The administration has made two regulatory changes to facilitate the opportunity. First, enrollees can now get direct primary care services under Medicare. Second, employees can now use their Health Savings Accounts to pay the monthly fee for direct primary care. Neither option was allowed under the Obama administration.
A third development relates to Health Savings Accounts (HSA) regulations. More than 26 million people have an HSA and these accounts contain almost $62 billion in assets. Employees and their employers can make tax-free deposits to them and the balances grow tax-free. However, these tax advantages are only possible if the account is combined with a catastrophic health insurance plan that has an across-the-board deductible (currently $1,400 for individuals and $2,800 for families).
Say an employer with a diabetic employee encourages compliance with needed treatment by making certain drugs and monitoring devices free without charge. This makes good medical sense and good economic sense. But it would disqualify the HSA plan, since patients must spend up to their deductibles before getting services for free.
Last year, the administration relaxed the HSA rules to allow some chronic care to be provided without violating the high deductible requirement. A new IRS ruling solves the same problem for coronavirus detection and treatment. Considering that HSAs were created by an act of Congress, these executive actions are very aggressive.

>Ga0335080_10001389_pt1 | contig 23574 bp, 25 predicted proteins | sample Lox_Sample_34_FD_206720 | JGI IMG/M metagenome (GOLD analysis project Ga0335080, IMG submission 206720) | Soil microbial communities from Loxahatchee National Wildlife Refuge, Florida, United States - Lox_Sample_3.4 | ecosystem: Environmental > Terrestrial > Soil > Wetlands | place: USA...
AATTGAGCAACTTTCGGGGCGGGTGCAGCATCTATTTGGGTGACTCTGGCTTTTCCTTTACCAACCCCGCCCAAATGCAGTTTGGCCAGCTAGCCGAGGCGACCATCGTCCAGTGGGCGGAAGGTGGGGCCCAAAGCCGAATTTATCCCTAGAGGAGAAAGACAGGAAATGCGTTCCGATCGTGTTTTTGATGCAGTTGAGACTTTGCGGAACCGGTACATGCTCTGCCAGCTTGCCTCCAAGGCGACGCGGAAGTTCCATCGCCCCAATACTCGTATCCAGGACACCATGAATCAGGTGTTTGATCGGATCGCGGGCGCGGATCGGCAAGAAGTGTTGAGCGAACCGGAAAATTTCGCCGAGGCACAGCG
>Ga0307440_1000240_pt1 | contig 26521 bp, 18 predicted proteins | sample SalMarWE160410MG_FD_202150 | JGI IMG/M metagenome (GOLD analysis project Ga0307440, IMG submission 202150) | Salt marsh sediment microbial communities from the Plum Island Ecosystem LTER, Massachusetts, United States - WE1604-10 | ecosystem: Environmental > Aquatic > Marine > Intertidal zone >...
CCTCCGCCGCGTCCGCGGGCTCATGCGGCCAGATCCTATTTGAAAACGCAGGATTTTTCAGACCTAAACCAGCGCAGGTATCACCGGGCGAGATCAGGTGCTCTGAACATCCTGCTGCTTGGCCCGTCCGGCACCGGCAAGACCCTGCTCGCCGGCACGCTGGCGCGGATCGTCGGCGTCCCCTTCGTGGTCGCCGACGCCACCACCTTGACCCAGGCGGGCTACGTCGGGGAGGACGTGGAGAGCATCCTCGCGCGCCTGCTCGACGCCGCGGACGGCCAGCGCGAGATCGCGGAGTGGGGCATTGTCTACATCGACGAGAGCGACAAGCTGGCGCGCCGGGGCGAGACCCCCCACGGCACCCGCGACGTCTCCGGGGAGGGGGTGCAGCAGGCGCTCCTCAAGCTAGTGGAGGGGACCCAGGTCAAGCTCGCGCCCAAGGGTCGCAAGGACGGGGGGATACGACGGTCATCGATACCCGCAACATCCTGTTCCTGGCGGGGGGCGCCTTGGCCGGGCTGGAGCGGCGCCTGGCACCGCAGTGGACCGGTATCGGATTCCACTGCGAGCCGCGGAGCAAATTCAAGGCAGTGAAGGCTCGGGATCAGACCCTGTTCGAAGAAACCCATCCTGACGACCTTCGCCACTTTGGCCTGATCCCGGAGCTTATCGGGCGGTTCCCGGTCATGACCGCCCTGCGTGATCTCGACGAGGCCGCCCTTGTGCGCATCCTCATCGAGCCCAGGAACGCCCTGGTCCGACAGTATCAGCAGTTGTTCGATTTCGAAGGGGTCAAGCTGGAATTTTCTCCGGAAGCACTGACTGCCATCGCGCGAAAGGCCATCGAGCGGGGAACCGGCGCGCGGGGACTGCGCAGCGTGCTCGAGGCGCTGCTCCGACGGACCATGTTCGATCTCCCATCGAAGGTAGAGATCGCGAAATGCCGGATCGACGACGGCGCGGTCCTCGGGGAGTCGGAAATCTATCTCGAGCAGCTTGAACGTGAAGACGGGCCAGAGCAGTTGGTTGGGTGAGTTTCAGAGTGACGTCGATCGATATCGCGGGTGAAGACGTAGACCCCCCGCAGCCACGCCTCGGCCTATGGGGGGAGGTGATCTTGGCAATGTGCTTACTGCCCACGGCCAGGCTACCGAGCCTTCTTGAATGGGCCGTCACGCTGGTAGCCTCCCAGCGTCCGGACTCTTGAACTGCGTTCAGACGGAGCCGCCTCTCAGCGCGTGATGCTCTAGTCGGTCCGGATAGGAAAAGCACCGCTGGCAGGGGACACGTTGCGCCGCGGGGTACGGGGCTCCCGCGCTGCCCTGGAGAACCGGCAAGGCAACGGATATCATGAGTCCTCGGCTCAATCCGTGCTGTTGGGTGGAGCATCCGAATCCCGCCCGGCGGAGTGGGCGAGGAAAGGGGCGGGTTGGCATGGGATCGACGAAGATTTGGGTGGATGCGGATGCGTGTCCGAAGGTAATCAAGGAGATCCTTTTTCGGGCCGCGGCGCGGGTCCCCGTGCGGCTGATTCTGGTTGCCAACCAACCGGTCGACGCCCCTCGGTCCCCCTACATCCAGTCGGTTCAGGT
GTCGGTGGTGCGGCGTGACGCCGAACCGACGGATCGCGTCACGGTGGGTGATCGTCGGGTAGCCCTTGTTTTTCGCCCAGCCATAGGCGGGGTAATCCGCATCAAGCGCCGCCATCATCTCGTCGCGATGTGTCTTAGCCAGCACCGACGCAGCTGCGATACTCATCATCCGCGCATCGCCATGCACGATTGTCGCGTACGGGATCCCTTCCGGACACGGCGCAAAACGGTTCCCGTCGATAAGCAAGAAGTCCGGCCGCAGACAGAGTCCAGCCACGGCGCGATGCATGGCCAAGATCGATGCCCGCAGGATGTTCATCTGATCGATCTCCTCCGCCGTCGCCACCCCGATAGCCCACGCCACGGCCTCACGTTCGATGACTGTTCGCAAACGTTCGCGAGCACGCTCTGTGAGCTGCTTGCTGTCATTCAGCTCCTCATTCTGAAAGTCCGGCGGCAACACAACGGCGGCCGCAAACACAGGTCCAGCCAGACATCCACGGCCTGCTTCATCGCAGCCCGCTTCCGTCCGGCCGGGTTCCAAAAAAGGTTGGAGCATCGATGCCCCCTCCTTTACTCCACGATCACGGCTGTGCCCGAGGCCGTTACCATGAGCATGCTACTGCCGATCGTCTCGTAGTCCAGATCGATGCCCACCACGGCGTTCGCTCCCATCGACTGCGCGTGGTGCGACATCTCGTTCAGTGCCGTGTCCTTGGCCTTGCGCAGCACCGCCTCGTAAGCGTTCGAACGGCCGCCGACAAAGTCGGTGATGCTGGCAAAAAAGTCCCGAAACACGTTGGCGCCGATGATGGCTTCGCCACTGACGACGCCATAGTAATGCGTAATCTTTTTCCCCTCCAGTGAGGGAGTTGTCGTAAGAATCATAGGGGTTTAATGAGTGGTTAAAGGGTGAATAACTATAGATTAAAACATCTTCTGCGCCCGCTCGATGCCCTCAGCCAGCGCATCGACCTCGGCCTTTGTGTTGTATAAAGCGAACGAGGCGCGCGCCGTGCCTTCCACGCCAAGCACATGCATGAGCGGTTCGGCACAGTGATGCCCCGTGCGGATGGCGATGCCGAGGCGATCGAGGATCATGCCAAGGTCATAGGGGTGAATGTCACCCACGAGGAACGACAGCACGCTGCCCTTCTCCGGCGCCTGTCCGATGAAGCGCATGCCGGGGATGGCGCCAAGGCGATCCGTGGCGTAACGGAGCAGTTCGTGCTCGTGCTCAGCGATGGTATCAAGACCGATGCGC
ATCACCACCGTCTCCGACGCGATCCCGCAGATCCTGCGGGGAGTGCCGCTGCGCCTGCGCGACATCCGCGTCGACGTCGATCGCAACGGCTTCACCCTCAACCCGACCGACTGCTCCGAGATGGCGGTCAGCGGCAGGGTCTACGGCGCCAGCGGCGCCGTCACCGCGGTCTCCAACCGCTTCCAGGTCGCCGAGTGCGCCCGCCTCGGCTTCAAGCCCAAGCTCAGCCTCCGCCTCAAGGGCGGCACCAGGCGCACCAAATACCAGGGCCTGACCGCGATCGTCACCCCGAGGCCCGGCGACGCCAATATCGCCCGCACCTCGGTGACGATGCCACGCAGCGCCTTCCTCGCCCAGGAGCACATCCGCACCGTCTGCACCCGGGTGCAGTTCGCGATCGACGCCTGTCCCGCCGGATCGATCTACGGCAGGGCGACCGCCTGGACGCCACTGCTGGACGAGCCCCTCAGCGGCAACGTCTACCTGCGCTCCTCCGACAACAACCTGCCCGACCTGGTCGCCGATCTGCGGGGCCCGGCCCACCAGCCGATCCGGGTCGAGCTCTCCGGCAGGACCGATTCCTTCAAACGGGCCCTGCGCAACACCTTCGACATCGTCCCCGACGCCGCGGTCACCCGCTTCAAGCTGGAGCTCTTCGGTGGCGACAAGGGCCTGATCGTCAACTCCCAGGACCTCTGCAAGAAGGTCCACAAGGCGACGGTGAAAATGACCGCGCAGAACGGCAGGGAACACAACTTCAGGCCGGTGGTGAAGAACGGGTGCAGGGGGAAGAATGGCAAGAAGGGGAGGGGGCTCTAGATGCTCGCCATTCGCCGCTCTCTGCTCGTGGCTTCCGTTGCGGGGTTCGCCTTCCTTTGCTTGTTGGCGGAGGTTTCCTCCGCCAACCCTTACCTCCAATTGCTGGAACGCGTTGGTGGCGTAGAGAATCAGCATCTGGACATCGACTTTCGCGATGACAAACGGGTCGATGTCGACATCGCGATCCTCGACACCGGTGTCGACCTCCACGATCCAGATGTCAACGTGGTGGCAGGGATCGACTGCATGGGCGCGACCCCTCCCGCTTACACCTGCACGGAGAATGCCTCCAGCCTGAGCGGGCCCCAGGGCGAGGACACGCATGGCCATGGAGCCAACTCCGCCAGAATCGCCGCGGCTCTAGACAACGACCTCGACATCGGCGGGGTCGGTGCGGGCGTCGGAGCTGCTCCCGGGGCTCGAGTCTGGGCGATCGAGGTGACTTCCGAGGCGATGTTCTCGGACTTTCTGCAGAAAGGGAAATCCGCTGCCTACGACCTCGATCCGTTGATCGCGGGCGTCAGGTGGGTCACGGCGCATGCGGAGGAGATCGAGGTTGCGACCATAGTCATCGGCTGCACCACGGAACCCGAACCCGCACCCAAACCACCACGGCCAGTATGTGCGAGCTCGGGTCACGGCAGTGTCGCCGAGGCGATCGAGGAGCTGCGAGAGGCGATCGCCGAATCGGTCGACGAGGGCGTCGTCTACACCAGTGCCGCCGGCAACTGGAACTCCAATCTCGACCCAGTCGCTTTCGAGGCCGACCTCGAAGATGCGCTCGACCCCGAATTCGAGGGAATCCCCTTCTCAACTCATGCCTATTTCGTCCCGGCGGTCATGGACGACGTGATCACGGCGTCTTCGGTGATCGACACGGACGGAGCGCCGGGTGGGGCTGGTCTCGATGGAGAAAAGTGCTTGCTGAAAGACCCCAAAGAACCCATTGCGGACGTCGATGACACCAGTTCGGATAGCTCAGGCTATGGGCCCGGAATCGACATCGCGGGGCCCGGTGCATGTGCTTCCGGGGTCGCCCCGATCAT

A fourth development applies to health insurance generally.
In the Obamacare exchanges there appears to be a race to the bottom, as insurers try to attract the healthy and avoid the sick. They attract the healthy by keeping their premiums as low as possible. They repel the sick with high deductibles and very narrow provider networks. (Employers face these same perverse incentives but the response has not been quite as bad.)
President Trump has persuaded the major insurance company executives to orally agree to waive deductibles and copayments to encourage potential coronavirus victims to get tested and treated. The administration has also stretched its regulatory authority by defining coronavirus treatment as an “essential health benefit,” whose coverage is required by law. This is a salutary development. But going forward, public policy needs to address all the perverse incentives embedded in current law.
The final change concerns the kind of health insurance people have. In a dynamic economy people change jobs frequently and that is generally not a bad thing. But job changes typically mean changing your health insurance and that often means changing your doctor as well. For the chronically ill, continuity of care achieved by a continuing relationship with the doctors is usually better care.
Under a Trump administration reform, employers are now allowed to provide pre-tax dollars to employees who can buy their own health insurance. This ability of employees — to have personal and portable health insurance — is another huge change from the Obama years.
The public is not generally aware of how radically the Trump administration has been reforming health care because the mainstream media and even the health care media have not reported on it. That is unfortunate. Research by the Job Creators Network shows that these kinds of reforms are highly popular with voters.
If only they knew about them.